To put odds ratios into a more relevant clinical context, we first need to know what proportion of people got better in the placebo group. This information was not provided, but other research suggests that 30-40% of placebo group participants report improvement or remission in trials of antidepressants.45 Using this typical placebo response, and an odds ratio of about 1.6 means about 10-12% more people in the treatment group would benefit compared with the placebo group. So the number needed to treat for antidepressants in this population is roughly 8 to 10.

Knowing the absolute response rates in both the placebo (roughly 40%4 5) and treatment arms (roughly 50%—10% benefit plus 40% placebo) gives clinicians and patients valuable information for decision making. If 10 patients with moderate to severe depression take an antidepressant for two months, five (50%) will report being “better” but in four of them the response will not be because of the drug. Knowing that roughly 80% of patients who get better did not improve because of the antidepressant underlines the importance of starting with low doses, systematically re-evaluating the need for treatment after a response is achieved, and not accepting any enduring adverse effects.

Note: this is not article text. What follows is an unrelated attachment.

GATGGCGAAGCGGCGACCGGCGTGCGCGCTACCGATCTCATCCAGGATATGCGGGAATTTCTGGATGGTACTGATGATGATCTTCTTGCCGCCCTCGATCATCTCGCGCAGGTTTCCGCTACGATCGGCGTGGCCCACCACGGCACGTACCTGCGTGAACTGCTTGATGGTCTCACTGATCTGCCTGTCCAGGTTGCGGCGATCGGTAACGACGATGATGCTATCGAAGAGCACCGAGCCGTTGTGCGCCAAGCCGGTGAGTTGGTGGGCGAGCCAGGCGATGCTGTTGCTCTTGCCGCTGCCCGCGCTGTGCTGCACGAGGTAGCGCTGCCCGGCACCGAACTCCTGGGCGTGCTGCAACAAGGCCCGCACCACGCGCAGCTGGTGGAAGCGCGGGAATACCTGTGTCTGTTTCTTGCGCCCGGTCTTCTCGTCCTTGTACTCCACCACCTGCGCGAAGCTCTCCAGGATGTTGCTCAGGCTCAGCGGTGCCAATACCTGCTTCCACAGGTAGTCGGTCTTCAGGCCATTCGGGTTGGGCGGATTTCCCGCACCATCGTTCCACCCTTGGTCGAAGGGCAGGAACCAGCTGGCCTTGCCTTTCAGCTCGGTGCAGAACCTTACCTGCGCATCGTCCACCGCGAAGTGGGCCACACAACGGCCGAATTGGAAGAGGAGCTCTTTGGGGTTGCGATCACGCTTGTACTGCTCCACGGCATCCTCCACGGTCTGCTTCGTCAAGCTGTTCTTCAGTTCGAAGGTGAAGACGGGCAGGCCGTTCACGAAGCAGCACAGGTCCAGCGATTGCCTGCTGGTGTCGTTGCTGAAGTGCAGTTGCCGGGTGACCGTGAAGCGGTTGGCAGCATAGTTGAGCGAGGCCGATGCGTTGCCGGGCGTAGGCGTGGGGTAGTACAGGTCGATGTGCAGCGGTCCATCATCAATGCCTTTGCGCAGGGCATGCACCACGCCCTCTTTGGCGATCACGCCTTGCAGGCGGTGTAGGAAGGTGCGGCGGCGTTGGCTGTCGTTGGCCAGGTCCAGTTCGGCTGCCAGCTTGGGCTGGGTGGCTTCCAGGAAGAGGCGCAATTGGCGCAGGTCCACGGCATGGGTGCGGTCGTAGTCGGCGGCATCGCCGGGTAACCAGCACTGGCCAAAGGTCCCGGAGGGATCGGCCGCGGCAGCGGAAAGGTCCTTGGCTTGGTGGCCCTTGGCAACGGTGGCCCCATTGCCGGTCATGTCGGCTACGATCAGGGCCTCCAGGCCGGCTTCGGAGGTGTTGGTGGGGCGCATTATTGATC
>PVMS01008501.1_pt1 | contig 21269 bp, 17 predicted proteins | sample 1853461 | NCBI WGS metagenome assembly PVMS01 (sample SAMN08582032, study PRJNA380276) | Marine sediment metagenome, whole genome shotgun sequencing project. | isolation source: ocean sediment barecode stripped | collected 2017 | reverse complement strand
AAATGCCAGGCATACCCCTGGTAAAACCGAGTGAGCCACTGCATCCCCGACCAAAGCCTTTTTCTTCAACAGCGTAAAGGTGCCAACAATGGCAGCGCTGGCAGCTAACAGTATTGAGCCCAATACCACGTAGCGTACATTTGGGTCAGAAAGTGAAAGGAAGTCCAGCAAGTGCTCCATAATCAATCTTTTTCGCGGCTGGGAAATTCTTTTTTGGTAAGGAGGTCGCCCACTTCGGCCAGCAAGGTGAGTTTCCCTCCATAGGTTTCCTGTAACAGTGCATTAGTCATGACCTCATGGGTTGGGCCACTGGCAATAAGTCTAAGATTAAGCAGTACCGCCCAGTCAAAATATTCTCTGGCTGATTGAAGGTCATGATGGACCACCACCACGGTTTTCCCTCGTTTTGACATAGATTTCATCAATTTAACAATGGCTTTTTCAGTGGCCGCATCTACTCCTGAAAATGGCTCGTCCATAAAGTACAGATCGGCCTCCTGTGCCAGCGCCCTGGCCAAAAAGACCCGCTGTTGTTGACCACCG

All-cause discontinuation rates were not statistically different from placebo for most antidepressants in this meta-analysis. However, active treatment did increase the risk of dropping out because of side effects, with an average odds ratio of around 2.3. Absolute drop-out rates because of side effects in placebo groups are typically 3-5%,4 so an odds ratio of 2.3 means roughly 5% more people in treatment groups dropped out because of side effects.

Perhaps most importantly, this meta-analysis does not answer key questions about the use of antidepressants, including their effect on milder forms of depression, their effects beyond eight weeks of treatment, the harms associated with specific agents and their magnitude, and the effectiveness of antidepressants outside the confines of randomised trials. It did not consider the long term adverse effects of antidepressants, the likelihood of withdrawal symptoms when treatment stops, and the comparative benefits and harms of antidepressants relative to non-drug treatments such as cognitive behavioural therapy. It cannot tell us which antidepressant should be tried first, or which one is likely to work best for an individual patient.

Overall, while this meta-analysis is a meticulous and comprehensive summary of multiple therapeutic options, the clinical scope is limited and it only confirms (with greater precision) findings of other reviews.4678 Patients and clinicians need clear answers to many more questions before shared decision making in this area is fully informed.


  • Competing interests: We have read and understood BMJ policy on declaration of interests and have no relevant interests to declare.

  • Provenance and peer review: Commissioned; not externally peer reviewed.